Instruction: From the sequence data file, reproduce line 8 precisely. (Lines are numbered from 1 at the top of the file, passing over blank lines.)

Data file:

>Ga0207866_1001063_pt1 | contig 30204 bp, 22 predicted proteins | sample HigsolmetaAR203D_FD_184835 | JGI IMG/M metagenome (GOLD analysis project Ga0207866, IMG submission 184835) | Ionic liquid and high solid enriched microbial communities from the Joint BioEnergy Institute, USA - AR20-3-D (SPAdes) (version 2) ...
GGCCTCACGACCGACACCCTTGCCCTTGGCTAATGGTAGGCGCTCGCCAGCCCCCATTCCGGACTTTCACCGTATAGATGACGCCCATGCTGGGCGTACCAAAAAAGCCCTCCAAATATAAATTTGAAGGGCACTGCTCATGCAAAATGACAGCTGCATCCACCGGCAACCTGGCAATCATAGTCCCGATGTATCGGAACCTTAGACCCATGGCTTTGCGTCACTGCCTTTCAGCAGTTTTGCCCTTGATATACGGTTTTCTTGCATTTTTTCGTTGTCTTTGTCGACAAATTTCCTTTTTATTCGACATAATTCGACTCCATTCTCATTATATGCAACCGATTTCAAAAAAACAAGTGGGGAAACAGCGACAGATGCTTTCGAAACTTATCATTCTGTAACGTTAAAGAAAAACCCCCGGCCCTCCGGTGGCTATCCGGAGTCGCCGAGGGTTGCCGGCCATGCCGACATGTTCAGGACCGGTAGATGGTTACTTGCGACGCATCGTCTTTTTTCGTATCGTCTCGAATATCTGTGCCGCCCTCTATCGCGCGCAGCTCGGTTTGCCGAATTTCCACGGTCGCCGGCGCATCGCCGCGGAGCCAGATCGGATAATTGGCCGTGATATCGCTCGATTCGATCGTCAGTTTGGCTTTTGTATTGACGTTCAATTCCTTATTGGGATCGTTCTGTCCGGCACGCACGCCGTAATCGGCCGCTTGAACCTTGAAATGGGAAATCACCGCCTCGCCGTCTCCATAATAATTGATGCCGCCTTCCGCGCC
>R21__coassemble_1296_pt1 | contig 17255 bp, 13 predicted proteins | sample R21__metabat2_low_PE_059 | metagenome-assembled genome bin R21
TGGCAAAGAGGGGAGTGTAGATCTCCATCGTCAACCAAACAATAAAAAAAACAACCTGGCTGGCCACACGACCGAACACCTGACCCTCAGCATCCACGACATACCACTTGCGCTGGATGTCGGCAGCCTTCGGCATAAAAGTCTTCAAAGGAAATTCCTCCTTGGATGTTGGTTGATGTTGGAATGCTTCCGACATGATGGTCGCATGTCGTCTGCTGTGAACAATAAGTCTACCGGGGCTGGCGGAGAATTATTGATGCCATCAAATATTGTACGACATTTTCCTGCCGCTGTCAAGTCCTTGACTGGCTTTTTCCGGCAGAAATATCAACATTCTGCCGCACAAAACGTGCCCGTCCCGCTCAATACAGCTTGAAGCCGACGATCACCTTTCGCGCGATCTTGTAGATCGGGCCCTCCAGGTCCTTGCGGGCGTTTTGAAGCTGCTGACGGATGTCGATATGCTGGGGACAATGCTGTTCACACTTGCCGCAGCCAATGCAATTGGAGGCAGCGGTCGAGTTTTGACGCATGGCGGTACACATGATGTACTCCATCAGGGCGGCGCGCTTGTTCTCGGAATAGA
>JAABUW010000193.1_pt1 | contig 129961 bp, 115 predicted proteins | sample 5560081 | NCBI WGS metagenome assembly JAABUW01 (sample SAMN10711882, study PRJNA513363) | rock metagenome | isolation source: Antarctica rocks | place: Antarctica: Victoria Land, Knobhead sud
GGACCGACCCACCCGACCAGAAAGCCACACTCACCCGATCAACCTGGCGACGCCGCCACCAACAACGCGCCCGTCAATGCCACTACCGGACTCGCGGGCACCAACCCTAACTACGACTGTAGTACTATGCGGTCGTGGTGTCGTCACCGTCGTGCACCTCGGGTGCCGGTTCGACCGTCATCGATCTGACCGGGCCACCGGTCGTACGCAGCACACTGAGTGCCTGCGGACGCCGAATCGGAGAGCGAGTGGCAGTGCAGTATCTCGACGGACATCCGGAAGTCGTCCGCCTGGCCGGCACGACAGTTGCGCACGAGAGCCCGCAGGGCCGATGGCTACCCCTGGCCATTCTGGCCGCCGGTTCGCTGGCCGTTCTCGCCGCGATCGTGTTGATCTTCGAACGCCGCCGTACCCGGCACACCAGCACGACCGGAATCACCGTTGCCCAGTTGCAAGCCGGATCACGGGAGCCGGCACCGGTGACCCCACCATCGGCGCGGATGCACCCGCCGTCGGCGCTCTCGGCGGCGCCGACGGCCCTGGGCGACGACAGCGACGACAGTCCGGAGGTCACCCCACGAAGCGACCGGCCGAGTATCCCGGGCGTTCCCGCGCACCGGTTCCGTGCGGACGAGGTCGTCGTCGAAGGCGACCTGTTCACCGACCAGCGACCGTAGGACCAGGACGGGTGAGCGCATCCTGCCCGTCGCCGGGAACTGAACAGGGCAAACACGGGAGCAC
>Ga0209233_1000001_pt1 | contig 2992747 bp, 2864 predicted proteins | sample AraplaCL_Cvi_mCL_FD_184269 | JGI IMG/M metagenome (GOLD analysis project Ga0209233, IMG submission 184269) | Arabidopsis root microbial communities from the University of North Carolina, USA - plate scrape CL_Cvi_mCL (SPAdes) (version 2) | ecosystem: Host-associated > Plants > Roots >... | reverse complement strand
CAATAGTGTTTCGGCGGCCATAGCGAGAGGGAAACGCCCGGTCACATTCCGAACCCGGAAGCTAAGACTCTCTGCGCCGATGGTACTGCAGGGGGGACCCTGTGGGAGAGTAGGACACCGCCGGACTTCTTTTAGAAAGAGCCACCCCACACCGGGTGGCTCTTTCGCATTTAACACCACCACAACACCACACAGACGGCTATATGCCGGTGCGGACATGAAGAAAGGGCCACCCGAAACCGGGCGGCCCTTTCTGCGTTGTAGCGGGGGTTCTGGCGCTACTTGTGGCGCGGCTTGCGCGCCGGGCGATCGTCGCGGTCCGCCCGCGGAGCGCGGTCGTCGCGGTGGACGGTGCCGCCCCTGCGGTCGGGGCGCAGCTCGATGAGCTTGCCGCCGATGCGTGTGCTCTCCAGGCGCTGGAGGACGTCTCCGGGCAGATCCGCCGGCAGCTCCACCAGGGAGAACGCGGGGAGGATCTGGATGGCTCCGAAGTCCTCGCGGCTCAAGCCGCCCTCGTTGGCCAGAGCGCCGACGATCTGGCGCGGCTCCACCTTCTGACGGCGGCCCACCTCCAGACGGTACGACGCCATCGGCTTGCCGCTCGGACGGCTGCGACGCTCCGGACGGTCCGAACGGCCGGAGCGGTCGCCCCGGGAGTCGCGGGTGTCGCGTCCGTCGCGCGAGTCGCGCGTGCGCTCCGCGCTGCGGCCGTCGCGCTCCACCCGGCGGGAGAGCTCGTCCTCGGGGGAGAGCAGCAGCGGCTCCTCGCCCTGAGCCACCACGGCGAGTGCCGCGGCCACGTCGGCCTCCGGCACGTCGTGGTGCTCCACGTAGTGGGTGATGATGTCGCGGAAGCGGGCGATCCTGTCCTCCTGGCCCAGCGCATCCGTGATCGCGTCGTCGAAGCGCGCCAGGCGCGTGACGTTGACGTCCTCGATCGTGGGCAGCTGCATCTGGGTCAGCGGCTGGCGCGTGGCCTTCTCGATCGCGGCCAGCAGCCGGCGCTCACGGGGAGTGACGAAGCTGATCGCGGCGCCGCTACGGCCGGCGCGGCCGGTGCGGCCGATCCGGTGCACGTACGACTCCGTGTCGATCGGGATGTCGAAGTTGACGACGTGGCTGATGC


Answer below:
CAATAGTGTTTCGGCGGCCATAGCGAGAGGGAAACGCCCGGTCACATTCCGAACCCGGAAGCTAAGACTCTCTGCGCCGATGGTACTGCAGGGGGGACCCTGTGGGAGAGTAGGACACCGCCGGACTTCTTTTAGAAAGAGCCACCCCACACCGGGTGGCTCTTTCGCATTTAACACCACCACAACACCACACAGACGGCTATATGCCGGTGCGGACATGAAGAAAGGGCCACCCGAAACCGGGCGGCCCTTTCTGCGTTGTAGCGGGGGTTCTGGCGCTACTTGTGGCGCGGCTTGCGCGCCGGGCGATCGTCGCGGTCCGCCCGCGGAGCGCGGTCGTCGCGGTGGACGGTGCCGCCCCTGCGGTCGGGGCGCAGCTCGATGAGCTTGCCGCCGATGCGTGTGCTCTCCAGGCGCTGGAGGACGTCTCCGGGCAGATCCGCCGGCAGCTCCACCAGGGAGAACGCGGGGAGGATCTGGATGGCTCCGAAGTCCTCGCGGCTCAAGCCGCCCTCGTTGGCCAGAGCGCCGACGATCTGGCGCGGCTCCACCTTCTGACGGCGGCCCACCTCCAGACGGTACGACGCCATCGGCTTGCCGCTCGGACGGCTGCGACGCTCCGGACGGTCCGAACGGCCGGAGCGGTCGCCCCGGGAGTCGCGGGTGTCGCGTCCGTCGCGCGAGTCGCGCGTGCGCTCCGCGCTGCGGCCGTCGCGCTCCACCCGGCGGGAGAGCTCGTCCTCGGGGGAGAGCAGCAGCGGCTCCTCGCCCTGAGCCACCACGGCGAGTGCCGCGGCCACGTCGGCCTCCGGCACGTCGTGGTGCTCCACGTAGTGGGTGATGATGTCGCGGAAGCGGGCGATCCTGTCCTCCTGGCCCAGCGCATCCGTGATCGCGTCGTCGAAGCGCGCCAGGCGCGTGACGTTGACGTCCTCGATCGTGGGCAGCTGCATCTGGGTCAGCGGCTGGCGCGTGGCCTTCTCGATCGCGGCCAGCAGCCGGCGCTCACGGGGAGTGACGAAGCTGATCGCGGCGCCGCTACGGCCGGCGCGGCCGGTGCGGCCGATCCGGTGCACGTACGACTCCGTGTCGATCGGGATGTCGAAGTTGACGACGTGGCTGATGC